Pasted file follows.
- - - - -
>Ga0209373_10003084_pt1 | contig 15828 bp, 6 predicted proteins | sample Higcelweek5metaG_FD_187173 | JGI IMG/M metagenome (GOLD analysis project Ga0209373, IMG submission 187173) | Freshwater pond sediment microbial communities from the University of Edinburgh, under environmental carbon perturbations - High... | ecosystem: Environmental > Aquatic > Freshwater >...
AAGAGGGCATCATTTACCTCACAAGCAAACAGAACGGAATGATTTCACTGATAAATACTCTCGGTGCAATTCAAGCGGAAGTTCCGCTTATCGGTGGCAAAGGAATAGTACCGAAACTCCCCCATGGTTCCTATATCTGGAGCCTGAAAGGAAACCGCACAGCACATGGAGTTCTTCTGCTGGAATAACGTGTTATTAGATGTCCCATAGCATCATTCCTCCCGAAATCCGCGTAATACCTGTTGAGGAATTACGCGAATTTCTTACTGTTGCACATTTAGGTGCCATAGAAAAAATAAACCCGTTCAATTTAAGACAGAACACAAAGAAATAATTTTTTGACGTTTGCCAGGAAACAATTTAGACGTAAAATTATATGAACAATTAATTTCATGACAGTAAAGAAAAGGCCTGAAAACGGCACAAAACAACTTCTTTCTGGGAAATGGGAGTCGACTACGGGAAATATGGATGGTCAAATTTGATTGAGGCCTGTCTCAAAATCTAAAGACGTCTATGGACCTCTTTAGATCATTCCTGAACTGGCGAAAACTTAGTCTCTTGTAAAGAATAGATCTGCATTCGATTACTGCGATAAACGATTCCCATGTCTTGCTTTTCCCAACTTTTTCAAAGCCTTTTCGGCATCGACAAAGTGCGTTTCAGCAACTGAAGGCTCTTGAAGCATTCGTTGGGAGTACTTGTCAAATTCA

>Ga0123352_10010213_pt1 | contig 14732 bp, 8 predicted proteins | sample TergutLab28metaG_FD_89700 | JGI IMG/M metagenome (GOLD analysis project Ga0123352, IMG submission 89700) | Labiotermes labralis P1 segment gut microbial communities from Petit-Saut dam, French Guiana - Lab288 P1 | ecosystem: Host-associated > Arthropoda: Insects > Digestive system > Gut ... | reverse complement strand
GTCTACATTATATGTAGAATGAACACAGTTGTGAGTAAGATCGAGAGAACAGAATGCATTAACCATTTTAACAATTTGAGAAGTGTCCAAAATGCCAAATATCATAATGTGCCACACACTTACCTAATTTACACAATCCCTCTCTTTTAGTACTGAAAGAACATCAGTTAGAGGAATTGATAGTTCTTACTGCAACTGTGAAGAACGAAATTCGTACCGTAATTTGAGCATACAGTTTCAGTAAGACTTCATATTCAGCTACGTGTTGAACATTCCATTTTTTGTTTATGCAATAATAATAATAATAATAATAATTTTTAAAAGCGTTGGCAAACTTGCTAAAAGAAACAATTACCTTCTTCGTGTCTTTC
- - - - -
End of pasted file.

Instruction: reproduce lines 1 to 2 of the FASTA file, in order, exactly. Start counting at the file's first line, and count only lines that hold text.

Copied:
>Ga0209373_10003084_pt1 | contig 15828 bp, 6 predicted proteins | sample Higcelweek5metaG_FD_187173 | JGI IMG/M metagenome (GOLD analysis project Ga0209373, IMG submission 187173) | Freshwater pond sediment microbial communities from the University of Edinburgh, under environmental carbon perturbations - High... | ecosystem: Environmental > Aquatic > Freshwater >...
AAGAGGGCATCATTTACCTCACAAGCAAACAGAACGGAATGATTTCACTGATAAATACTCTCGGTGCAATTCAAGCGGAAGTTCCGCTTATCGGTGGCAAAGGAATAGTACCGAAACTCCCCCATGGTTCCTATATCTGGAGCCTGAAAGGAAACCGCACAGCACATGGAGTTCTTCTGCTGGAATAACGTGTTATTAGATGTCCCATAGCATCATTCCTCCCGAAATCCGCGTAATACCTGTTGAGGAATTACGCGAATTTCTTACTGTTGCACATTTAGGTGCCATAGAAAAAATAAACCCGTTCAATTTAAGACAGAACACAAAGAAATAATTTTTTGACGTTTGCCAGGAAACAATTTAGACGTAAAATTATATGAACAATTAATTTCATGACAGTAAAGAAAAGGCCTGAAAACGGCACAAAACAACTTCTTTCTGGGAAATGGGAGTCGACTACGGGAAATATGGATGGTCAAATTTGATTGAGGCCTGTCTCAAAATCTAAAGACGTCTATGGACCTCTTTAGATCATTCCTGAACTGGCGAAAACTTAGTCTCTTGTAAAGAATAGATCTGCATTCGATTACTGCGATAAACGATTCCCATGTCTTGCTTTTCCCAACTTTTTCAAAGCCTTTTCGGCATCGACAAAGTGCGTTTCAGCAACTGAAGGCTCTTGAAGCATTCGTTGGGAGTACTTGTCAAATTCA